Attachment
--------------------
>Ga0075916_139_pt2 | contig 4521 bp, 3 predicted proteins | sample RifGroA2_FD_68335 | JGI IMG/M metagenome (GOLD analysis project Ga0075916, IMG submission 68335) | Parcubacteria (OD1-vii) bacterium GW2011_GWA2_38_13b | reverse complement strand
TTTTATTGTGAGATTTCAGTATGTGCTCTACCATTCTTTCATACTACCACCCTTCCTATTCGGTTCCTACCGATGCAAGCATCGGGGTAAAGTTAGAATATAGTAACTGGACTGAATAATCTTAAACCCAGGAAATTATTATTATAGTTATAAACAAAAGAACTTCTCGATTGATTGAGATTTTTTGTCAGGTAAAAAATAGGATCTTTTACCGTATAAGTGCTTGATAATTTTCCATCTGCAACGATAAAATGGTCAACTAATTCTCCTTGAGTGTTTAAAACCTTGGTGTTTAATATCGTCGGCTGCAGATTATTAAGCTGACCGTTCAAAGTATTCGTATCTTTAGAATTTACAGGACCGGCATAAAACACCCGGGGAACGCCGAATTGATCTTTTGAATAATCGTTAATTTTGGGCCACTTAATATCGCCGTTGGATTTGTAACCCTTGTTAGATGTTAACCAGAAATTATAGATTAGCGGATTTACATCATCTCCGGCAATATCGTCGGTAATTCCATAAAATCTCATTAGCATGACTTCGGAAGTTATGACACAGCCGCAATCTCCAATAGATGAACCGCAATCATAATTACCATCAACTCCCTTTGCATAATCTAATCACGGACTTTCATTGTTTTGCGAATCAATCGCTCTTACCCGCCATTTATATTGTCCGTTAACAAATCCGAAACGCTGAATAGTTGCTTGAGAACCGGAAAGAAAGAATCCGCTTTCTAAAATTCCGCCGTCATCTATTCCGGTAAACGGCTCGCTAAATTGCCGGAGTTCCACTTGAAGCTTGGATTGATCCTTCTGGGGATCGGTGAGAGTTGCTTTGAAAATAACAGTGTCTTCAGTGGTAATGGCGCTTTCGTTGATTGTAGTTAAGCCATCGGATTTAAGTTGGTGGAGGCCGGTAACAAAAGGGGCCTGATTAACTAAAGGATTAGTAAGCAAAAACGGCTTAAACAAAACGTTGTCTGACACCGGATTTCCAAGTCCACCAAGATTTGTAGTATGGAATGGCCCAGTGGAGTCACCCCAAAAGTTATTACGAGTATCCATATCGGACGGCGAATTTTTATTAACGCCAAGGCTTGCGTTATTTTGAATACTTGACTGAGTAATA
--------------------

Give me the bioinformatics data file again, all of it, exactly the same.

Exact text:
>Ga0075916_139_pt2 | contig 4521 bp, 3 predicted proteins | sample RifGroA2_FD_68335 | JGI IMG/M metagenome (GOLD analysis project Ga0075916, IMG submission 68335) | Parcubacteria (OD1-vii) bacterium GW2011_GWA2_38_13b | reverse complement strand
TTTTATTGTGAGATTTCAGTATGTGCTCTACCATTCTTTCATACTACCACCCTTCCTATTCGGTTCCTACCGATGCAAGCATCGGGGTAAAGTTAGAATATAGTAACTGGACTGAATAATCTTAAACCCAGGAAATTATTATTATAGTTATAAACAAAAGAACTTCTCGATTGATTGAGATTTTTTGTCAGGTAAAAAATAGGATCTTTTACCGTATAAGTGCTTGATAATTTTCCATCTGCAACGATAAAATGGTCAACTAATTCTCCTTGAGTGTTTAAAACCTTGGTGTTTAATATCGTCGGCTGCAGATTATTAAGCTGACCGTTCAAAGTATTCGTATCTTTAGAATTTACAGGACCGGCATAAAACACCCGGGGAACGCCGAATTGATCTTTTGAATAATCGTTAATTTTGGGCCACTTAATATCGCCGTTGGATTTGTAACCCTTGTTAGATGTTAACCAGAAATTATAGATTAGCGGATTTACATCATCTCCGGCAATATCGTCGGTAATTCCATAAAATCTCATTAGCATGACTTCGGAAGTTATGACACAGCCGCAATCTCCAATAGATGAACCGCAATCATAATTACCATCAACTCCCTTTGCATAATCTAATCACGGACTTTCATTGTTTTGCGAATCAATCGCTCTTACCCGCCATTTATATTGTCCGTTAACAAATCCGAAACGCTGAATAGTTGCTTGAGAACCGGAAAGAAAGAATCCGCTTTCTAAAATTCCGCCGTCATCTATTCCGGTAAACGGCTCGCTAAATTGCCGGAGTTCCACTTGAAGCTTGGATTGATCCTTCTGGGGATCGGTGAGAGTTGCTTTGAAAATAACAGTGTCTTCAGTGGTAATGGCGCTTTCGTTGATTGTAGTTAAGCCATCGGATTTAAGTTGGTGGAGGCCGGTAACAAAAGGGGCCTGATTAACTAAAGGATTAGTAAGCAAAAACGGCTTAAACAAAACGTTGTCTGACACCGGATTTCCAAGTCCACCAAGATTTGTAGTATGGAATGGCCCAGTGGAGTCACCCCAAAAGTTATTACGAGTATCCATATCGGACGGCGAATTTTTATTAACGCCAAGGCTTGCGTTATTTTGAATACTTGACTGAGTAATA